Illustration by Judith Clingan
"A church reaches a consensus when all of its members have come to a unanimous agreement in support of a particular decision. Granted a church may agree with a decision with varying degrees of enthusiasm or some consenting with a heavy heart. Yet a consensus is reached when all have come to the place where they have set aside their objections and can support the decision in good faith."

"When a church operates by consensus, decisions are delayed until agreement is reached. This process requires that all the members equally participate in and accept responsibility for reaching the mind of the Lord on a given matter. Incidentally, the mind of Christ doesn't belong to an individual. It's a corporate discovery--1 Cor. 2:9-16."

"When a church reaches a consensus, murmuring and complaining are eliminated. Why? Because every member has had an equal share in the decision. The church owns the decision. It was made by and for the church under the Holy Spirit's guidance. Decision making by consensus stands at odds with modern pragmatism [expediency, sp]. Those who look through the prism of pragmatism regard consensus to be idealistic and impractical. Yet it's the only sure safeguard to ensure that a group of people have obtained the mind of Christ."

"The disconnect between the institutional church's practice of decision making and the New Testament is profound. And it should give us pause to question why we have strayed so far. In many institutional churches, the pastor and sometimes the board makes decisions independently of the church. The same is true in some house churches were elders have the rule. In those particular churches, the elders decide without any regard for the concerns or judgments of the congregation. Members are without a voice in the church's affairs. What is more, they are encouraged to go elsewhere if they don't line up."

"In churches that decide on the basis of majority rule, those who 'lose the vote' are left to question the judgment of the populace. Sometimes they are left to question the very ethics of the procedure. The fact that Scripture is filled with examples where the majority was wrong is conveniently overlooked. So often, when the 52% see a great victory, the 48% are still grumbling and seeking to undermine the majority decision."

"There's no doubt that consensus is costly. It imposes responsibility upon all members of a church to seek the Lord for themselves. It demands that each believer patiently wrestle and struggle with one another to secure the Lord's mind. It often means trading quick decisions for gaining confidence through delay. But what building together it affords! What working out of patience. What expression of mutual love and respect. What exercise of Christian community. What restraint imposed upon the flesh...We so often forget that, in God's eyes, the means is just as important as the end."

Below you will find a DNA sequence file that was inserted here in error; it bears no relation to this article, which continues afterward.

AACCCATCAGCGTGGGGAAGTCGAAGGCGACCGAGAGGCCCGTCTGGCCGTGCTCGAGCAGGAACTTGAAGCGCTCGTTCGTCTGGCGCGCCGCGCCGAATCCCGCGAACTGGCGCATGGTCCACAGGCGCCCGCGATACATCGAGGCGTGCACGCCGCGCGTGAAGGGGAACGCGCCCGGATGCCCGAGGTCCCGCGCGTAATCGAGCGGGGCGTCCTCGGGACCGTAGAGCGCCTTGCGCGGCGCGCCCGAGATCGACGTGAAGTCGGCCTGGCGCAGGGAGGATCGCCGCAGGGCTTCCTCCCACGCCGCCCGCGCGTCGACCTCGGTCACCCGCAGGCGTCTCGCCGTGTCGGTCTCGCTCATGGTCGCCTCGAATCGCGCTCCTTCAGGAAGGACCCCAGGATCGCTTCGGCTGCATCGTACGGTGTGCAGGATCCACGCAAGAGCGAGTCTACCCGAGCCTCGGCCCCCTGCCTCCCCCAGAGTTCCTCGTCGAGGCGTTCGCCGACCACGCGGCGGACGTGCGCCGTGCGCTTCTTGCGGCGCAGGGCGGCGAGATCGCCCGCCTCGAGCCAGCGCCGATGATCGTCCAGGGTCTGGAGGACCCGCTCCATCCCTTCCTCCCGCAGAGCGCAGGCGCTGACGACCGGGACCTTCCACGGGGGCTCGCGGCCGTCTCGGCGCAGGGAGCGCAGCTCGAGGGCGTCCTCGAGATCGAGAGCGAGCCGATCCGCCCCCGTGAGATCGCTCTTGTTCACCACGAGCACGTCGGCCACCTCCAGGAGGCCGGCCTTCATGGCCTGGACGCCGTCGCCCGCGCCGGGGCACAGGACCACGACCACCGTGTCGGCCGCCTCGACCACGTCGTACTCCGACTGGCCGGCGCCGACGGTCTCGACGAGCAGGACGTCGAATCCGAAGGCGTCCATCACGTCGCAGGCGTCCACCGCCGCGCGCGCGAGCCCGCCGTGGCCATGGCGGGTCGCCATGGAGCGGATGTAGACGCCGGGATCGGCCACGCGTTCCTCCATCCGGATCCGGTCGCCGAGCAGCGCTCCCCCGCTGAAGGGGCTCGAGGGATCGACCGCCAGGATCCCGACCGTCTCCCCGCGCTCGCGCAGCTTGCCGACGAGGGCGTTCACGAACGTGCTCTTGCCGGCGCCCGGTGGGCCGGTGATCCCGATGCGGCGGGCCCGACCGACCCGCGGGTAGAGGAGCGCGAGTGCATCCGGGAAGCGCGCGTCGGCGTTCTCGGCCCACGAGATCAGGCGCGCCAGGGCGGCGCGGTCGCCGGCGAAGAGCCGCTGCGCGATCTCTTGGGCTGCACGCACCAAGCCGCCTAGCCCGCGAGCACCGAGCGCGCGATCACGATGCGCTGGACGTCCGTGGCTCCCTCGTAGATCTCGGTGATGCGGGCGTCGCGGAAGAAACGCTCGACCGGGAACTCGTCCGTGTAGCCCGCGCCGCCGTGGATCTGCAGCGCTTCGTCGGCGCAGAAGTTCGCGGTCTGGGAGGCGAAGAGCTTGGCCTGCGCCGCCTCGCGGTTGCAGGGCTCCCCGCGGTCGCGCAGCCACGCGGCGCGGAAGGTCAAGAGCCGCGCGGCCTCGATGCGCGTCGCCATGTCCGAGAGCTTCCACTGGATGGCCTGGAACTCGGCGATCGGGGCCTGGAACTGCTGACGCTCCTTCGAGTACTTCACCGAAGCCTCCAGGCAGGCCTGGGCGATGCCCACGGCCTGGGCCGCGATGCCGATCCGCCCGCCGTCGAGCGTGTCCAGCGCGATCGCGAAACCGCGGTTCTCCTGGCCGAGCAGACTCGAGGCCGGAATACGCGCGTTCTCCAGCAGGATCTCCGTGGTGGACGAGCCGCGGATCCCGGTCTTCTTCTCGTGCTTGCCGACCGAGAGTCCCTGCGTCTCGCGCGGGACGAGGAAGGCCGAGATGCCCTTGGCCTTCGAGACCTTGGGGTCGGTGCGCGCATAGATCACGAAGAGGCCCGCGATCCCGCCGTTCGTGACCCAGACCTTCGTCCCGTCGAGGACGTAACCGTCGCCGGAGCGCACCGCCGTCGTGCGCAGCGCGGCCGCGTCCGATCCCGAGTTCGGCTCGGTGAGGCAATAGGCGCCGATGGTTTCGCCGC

Christian Smith writes:
"Consensus is built on the experience of Christian community. It requires strong relationships able to tolerate struggling through issues together. It requires mutual love and respect to hear each other when there is disagreement. Consensus also requires a commitment to know and understand other people more than a desire to convince or railroad them. Consensus, as a way to make decisions in the church is not easier, just better."

"To paraphrase Winston Churchill, consensus is the worst form of decision-making in the church, except for all the others. Consensus is not strong on efficiency [expediency, sp], if by that we mean ease and speed. It can take a long time to work through issues, which can become quite frustrating. Consensus is strong on unity, communication...and responsible participation in the body. In achieving those values, consensus is efficient."

"Deciding by consensus, then, simply requires belief that unity, love, communication, and participation are more important in the Christian scheme than quick, easy decisions. It requires the understanding, that ultimately, the process is as important as the outcome. How we treat each other as we make decisions together is as important as what we actually decide."
 Viola concludes:

"In approaching the matter of consensus, some have sacrificed God's truth upon the altar of convenience. But human convenience and expediency is a dangerously thin criterion for judging actions in the spiritual realm. The core question that must be asked, therefore, is not, "Is this convenient or expedient?" but, "Is this Scriptural..."

"In summary, leadership in the early church encouraged every member to exercise his or her gifts; it helped to form spiritual solidarity among believers; it fostered a sense of community, cohesion, and unity within the church. The ability to wield power or impose one's will on others does not characterize Biblical leadership. Leadership is characterized by the ability to weld the church together to reach undivided judgments on critical affairs. Any person who does this at a given time is leading at that moment."

"All in all, the NT knows nothing of an authoritative mode of leadership. Nor does it know a 'leaderless' egalitarianism. It rejects both hierarchical structures as well as rugged individualism. Instead, the NT envisions leadership as coming from the entire church. The brothers and sisters supply direction and decision-making by consensus. Seasoned brothers supply oversight. Decision making was communal. It stood between hierarchical structures on the one hand and egalitarian individualism on the other. Elders were called to exercise pastoral oversight in the context of mutual submission rather than a hierarchical structure or subordination."


Frank Viola, "Reimagining Decision Making," in Reimagining Church, 2008.